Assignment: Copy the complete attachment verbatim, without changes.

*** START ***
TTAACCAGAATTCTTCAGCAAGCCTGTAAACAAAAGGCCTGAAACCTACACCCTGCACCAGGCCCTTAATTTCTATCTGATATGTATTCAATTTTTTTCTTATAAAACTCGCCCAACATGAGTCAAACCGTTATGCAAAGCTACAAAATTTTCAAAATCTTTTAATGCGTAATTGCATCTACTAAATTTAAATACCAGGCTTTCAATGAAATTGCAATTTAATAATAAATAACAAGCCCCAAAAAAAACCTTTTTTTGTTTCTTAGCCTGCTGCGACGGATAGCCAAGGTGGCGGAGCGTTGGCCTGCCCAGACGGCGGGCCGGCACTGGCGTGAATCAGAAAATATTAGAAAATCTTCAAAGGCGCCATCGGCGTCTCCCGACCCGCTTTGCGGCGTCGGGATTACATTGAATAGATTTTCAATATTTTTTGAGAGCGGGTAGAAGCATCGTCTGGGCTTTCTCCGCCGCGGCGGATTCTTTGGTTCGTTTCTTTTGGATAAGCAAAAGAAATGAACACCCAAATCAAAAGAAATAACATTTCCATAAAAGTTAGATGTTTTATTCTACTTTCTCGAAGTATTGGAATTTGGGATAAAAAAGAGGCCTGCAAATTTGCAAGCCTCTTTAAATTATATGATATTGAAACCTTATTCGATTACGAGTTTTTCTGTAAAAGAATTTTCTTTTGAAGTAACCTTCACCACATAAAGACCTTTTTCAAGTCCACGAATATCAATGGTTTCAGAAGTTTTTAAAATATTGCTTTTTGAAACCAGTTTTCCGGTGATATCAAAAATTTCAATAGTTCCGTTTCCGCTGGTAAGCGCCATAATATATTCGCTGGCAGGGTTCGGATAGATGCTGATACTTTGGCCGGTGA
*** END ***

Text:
TTAACCAGAATTCTTCAGCAAGCCTGTAAACAAAAGGCCTGAAACCTACACCCTGCACCAGGCCCTTAATTTCTATCTGATATGTATTCAATTTTTTTCTTATAAAACTCGCCCAACATGAGTCAAACCGTTATGCAAAGCTACAAAATTTTCAAAATCTTTTAATGCGTAATTGCATCTACTAAATTTAAATACCAGGCTTTCAATGAAATTGCAATTTAATAATAAATAACAAGCCCCAAAAAAAACCTTTTTTTGTTTCTTAGCCTGCTGCGACGGATAGCCAAGGTGGCGGAGCGTTGGCCTGCCCAGACGGCGGGCCGGCACTGGCGTGAATCAGAAAATATTAGAAAATCTTCAAAGGCGCCATCGGCGTCTCCCGACCCGCTTTGCGGCGTCGGGATTACATTGAATAGATTTTCAATATTTTTTGAGAGCGGGTAGAAGCATCGTCTGGGCTTTCTCCGCCGCGGCGGATTCTTTGGTTCGTTTCTTTTGGATAAGCAAAAGAAATGAACACCCAAATCAAAAGAAATAACATTTCCATAAAAGTTAGATGTTTTATTCTACTTTCTCGAAGTATTGGAATTTGGGATAAAAAAGAGGCCTGCAAATTTGCAAGCCTCTTTAAATTATATGATATTGAAACCTTATTCGATTACGAGTTTTTCTGTAAAAGAATTTTCTTTTGAAGTAACCTTCACCACATAAAGACCTTTTTCAAGTCCACGAATATCAATGGTTTCAGAAGTTTTTAAAATATTGCTTTTTGAAACCAGTTTTCCGGTGATATCAAAAATTTCAATAGTTCCGTTTCCGCTGGTAAGCGCCATAATATATTCGCTGGCAGGGTTCGGATAGATGCTGATACTTTGGCCGGTGA